The number of religious groups lobbying in Washington D.C. has grown five times larger from 1970 to today, according to a Pew report released Monday.
The number of lobbyists grew from only 40 religious advocacy groups in 1970 to nearly 200 today. The growth has accounted for 1,000 jobs in the Washington D.C. area.
The study found that just under $400 million is spent annually by the lobbyists to influence lawmakers on more than 300 issues, according to the study.
The report found that most religious advocacy is done by Christian groups.
“The study finds that about one-in-five religious advocacy organizations in Washington have a Roman Catholic perspective (19%) and a similar proportion are evangelical Protestant in outlook (18%), while 12% are Jewish and 8% are mainline Protestant,” the report said.
“But many smaller U.S. religious groups, including Baha’is, Buddhists, Hindus, Muslims and Sikhs, also have established advocacy organizations in the Washington area,” the report continued. “In fact, the number of Muslim groups (17) is about the same as the number of mainline Protestant groups (16).”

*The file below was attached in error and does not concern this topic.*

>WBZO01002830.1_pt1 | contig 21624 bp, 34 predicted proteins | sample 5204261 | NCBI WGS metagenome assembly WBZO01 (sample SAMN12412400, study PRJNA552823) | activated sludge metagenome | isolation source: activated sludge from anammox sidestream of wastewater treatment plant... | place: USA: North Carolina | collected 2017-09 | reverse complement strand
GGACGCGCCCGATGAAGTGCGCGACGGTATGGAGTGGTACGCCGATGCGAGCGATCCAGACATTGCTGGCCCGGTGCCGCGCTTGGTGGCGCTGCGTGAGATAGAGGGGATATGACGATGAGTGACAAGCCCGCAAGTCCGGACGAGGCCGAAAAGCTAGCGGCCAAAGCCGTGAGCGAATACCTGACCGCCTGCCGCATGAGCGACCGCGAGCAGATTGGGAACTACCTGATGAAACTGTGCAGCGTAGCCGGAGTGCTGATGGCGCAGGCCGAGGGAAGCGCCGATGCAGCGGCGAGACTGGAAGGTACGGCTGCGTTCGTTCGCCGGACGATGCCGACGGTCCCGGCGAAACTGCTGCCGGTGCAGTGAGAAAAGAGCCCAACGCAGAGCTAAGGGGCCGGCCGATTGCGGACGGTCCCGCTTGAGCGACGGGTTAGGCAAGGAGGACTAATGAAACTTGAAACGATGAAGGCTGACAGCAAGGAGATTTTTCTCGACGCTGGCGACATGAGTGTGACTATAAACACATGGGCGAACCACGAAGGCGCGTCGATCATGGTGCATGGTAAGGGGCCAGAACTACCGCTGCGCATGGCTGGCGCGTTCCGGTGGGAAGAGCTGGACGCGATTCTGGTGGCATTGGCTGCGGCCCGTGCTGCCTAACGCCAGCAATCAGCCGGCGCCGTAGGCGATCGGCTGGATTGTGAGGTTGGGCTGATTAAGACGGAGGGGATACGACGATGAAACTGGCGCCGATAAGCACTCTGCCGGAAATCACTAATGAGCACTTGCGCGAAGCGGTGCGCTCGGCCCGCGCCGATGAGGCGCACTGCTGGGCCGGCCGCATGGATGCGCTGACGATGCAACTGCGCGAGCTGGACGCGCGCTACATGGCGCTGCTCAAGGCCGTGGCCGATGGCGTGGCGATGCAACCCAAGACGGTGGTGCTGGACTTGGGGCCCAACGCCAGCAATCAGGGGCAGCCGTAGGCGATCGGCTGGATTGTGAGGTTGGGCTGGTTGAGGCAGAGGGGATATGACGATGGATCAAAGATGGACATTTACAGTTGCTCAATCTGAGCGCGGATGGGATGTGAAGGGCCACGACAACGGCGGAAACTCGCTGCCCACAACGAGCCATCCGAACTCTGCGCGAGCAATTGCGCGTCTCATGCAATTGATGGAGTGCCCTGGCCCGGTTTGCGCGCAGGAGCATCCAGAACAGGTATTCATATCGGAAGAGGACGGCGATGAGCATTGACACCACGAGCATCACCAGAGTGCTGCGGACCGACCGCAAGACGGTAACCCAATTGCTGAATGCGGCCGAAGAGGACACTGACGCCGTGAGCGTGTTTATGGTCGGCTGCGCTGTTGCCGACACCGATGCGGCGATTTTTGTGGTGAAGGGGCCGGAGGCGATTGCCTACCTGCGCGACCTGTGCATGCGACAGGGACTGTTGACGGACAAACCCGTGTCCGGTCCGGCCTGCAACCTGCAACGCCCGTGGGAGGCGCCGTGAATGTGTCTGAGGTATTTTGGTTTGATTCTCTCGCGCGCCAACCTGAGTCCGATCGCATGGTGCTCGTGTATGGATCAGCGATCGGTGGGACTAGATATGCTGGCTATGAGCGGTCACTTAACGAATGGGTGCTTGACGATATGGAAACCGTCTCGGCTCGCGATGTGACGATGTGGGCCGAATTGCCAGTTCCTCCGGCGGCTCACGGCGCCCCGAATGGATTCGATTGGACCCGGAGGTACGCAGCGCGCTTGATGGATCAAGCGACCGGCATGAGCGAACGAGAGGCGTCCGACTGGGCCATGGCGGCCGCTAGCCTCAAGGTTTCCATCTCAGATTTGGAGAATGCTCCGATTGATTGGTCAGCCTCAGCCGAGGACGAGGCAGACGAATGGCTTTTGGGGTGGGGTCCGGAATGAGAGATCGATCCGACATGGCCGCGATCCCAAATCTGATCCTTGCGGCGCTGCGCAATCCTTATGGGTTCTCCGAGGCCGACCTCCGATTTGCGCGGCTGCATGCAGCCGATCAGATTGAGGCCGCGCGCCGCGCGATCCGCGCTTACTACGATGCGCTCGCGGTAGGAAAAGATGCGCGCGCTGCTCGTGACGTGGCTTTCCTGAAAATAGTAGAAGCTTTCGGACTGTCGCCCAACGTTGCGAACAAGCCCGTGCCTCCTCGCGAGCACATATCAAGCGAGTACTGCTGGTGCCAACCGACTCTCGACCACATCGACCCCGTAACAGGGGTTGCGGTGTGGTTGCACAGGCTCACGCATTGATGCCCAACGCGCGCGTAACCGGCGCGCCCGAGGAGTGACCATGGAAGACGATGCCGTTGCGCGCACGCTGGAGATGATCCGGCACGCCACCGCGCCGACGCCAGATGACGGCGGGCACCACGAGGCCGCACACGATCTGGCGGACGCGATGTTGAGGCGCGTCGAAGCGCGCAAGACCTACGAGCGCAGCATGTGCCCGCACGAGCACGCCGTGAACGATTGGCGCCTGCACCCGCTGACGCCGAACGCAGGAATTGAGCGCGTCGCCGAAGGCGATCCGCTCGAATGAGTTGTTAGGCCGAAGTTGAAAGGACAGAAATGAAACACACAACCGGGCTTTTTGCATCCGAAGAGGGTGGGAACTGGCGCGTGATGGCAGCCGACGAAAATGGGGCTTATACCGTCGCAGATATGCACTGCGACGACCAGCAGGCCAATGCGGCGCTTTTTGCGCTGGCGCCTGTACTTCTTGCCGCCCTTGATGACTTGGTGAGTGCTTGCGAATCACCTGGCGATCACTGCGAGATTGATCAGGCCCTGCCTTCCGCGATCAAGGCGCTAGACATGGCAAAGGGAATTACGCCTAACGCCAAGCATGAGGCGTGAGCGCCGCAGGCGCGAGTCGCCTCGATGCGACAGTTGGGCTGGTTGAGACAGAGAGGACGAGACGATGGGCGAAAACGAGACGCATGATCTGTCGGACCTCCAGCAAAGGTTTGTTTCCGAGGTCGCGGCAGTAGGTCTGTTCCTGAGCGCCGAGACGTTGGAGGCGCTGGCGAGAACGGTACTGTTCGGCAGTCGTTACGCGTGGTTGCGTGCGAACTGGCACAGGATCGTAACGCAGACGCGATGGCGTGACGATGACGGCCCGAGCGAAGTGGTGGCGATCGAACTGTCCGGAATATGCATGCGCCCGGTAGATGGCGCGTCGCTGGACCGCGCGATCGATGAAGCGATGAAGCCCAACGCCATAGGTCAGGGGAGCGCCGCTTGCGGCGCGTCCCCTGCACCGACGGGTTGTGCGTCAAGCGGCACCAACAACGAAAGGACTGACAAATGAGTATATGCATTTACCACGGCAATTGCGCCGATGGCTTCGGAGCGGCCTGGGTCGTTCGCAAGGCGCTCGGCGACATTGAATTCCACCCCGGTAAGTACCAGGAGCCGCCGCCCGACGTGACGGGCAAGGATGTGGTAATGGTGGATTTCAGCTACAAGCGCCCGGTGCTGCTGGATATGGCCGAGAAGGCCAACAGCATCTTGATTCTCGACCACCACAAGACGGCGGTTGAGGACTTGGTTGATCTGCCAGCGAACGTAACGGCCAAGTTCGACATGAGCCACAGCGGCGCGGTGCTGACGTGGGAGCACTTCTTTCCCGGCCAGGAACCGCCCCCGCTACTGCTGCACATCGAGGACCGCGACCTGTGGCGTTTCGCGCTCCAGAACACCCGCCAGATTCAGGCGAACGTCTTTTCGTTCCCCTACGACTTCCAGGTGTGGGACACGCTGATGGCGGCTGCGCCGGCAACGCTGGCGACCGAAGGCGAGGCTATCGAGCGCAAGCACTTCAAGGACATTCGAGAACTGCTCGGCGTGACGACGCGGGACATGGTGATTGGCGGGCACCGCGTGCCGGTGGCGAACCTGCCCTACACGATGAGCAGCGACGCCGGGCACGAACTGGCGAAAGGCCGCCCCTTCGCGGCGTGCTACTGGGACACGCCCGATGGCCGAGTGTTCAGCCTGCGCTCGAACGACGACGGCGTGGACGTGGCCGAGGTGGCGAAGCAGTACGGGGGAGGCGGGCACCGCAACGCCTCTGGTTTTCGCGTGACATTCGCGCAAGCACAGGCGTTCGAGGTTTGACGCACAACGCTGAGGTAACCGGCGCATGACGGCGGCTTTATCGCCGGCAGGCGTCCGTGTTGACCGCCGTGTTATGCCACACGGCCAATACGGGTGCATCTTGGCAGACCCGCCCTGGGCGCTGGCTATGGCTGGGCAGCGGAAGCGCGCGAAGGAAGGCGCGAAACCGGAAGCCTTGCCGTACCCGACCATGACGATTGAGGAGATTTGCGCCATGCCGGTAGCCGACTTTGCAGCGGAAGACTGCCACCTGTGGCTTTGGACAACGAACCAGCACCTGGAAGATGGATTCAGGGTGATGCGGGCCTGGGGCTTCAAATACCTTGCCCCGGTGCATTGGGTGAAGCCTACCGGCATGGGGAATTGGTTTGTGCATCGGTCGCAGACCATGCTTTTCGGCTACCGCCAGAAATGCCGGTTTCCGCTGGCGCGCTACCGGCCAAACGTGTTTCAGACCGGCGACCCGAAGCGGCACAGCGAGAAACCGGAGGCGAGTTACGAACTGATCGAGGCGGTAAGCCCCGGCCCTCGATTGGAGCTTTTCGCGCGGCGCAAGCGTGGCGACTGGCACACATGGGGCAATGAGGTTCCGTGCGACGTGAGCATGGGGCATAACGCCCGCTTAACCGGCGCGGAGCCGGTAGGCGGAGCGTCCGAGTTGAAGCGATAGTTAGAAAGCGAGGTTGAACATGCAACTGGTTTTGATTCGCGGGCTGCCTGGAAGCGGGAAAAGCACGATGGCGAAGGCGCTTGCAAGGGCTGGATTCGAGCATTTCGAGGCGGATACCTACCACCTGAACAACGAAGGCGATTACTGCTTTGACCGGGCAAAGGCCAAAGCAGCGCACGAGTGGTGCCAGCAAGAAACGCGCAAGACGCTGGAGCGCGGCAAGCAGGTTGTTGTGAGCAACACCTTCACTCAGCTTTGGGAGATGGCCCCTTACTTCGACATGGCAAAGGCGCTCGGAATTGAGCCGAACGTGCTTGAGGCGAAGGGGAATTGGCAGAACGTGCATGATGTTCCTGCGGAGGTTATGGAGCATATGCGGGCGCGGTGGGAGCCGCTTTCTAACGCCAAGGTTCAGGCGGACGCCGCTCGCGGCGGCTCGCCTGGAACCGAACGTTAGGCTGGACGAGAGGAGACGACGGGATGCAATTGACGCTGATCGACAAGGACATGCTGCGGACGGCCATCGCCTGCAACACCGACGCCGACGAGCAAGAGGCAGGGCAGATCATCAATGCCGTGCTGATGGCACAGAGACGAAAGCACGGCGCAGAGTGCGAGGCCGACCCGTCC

The study found that most advocacy groups spend somewhere around $1 million annually. The money is largely spent on influencing both domestic and international affairs.
The lobby groups themselves represent a varied selection of the religious community. For example, about 42 percent of lobby groups represent individuals, while 17 percent represent institutions, 15 percent represent religious bodies, and 8 percent represent think tanks.
The study found that lobbyists tend to employ at least one of eight advocacy methods. These methods include informing constituents (41 percent of groups say this is their most frequently used strategy), meeting with officials (15 percent) and letter campaigns (10 percent).
Only 10 percent of lobby groups said corresponding with policymakers is their main advocacy method.
Christians are relatively under-represented by D.C. lobby groups, according to the study. Though 75 percent of U.S. adults say they are Christian, only 50 percent of lobby groups in D.C. align with a Christian organization.
And 80 percent of the advocacy groups surveyed said they are a 501(c)(3) organization-which qualifies them as a nonprofit organization but denies the right to allocate funds to lobbying. In order to engage in lobbying, these organizations create and fund sister organizations that are legally able to lobby.